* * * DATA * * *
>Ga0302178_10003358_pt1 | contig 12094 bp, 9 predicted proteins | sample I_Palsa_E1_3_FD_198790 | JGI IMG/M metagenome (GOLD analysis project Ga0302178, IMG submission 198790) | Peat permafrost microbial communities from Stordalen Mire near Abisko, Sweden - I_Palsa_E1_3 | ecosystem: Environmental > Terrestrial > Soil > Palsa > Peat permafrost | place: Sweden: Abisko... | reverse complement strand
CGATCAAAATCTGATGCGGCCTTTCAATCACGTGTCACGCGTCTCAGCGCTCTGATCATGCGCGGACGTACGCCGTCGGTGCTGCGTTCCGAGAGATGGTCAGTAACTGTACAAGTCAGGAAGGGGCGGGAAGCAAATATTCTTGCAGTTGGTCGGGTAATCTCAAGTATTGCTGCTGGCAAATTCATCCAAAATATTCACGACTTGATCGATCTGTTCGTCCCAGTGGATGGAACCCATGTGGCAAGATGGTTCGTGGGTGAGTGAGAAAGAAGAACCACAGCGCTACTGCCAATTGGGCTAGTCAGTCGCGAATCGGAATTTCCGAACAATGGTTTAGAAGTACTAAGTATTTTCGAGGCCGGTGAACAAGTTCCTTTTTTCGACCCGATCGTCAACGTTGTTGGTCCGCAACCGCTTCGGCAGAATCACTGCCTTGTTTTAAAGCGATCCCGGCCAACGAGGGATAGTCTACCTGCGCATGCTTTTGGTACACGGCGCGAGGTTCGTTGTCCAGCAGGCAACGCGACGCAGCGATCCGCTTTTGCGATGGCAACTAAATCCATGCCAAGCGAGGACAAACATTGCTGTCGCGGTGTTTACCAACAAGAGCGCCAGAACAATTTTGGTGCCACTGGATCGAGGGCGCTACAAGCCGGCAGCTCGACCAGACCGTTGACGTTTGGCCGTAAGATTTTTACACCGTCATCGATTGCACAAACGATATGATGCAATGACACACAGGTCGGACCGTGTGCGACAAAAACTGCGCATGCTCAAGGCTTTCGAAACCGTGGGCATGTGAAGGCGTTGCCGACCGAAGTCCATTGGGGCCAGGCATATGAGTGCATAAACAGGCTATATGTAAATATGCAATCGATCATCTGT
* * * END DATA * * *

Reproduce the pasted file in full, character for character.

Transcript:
>Ga0302178_10003358_pt1 | contig 12094 bp, 9 predicted proteins | sample I_Palsa_E1_3_FD_198790 | JGI IMG/M metagenome (GOLD analysis project Ga0302178, IMG submission 198790) | Peat permafrost microbial communities from Stordalen Mire near Abisko, Sweden - I_Palsa_E1_3 | ecosystem: Environmental > Terrestrial > Soil > Palsa > Peat permafrost | place: Sweden: Abisko... | reverse complement strand
CGATCAAAATCTGATGCGGCCTTTCAATCACGTGTCACGCGTCTCAGCGCTCTGATCATGCGCGGACGTACGCCGTCGGTGCTGCGTTCCGAGAGATGGTCAGTAACTGTACAAGTCAGGAAGGGGCGGGAAGCAAATATTCTTGCAGTTGGTCGGGTAATCTCAAGTATTGCTGCTGGCAAATTCATCCAAAATATTCACGACTTGATCGATCTGTTCGTCCCAGTGGATGGAACCCATGTGGCAAGATGGTTCGTGGGTGAGTGAGAAAGAAGAACCACAGCGCTACTGCCAATTGGGCTAGTCAGTCGCGAATCGGAATTTCCGAACAATGGTTTAGAAGTACTAAGTATTTTCGAGGCCGGTGAACAAGTTCCTTTTTTCGACCCGATCGTCAACGTTGTTGGTCCGCAACCGCTTCGGCAGAATCACTGCCTTGTTTTAAAGCGATCCCGGCCAACGAGGGATAGTCTACCTGCGCATGCTTTTGGTACACGGCGCGAGGTTCGTTGTCCAGCAGGCAACGCGACGCAGCGATCCGCTTTTGCGATGGCAACTAAATCCATGCCAAGCGAGGACAAACATTGCTGTCGCGGTGTTTACCAACAAGAGCGCCAGAACAATTTTGGTGCCACTGGATCGAGGGCGCTACAAGCCGGCAGCTCGACCAGACCGTTGACGTTTGGCCGTAAGATTTTTACACCGTCATCGATTGCACAAACGATATGATGCAATGACACACAGGTCGGACCGTGTGCGACAAAAACTGCGCATGCTCAAGGCTTTCGAAACCGTGGGCATGTGAAGGCGTTGCCGACCGAAGTCCATTGGGGCCAGGCATATGAGTGCATAAACAGGCTATATGTAAATATGCAATCGATCATCTGT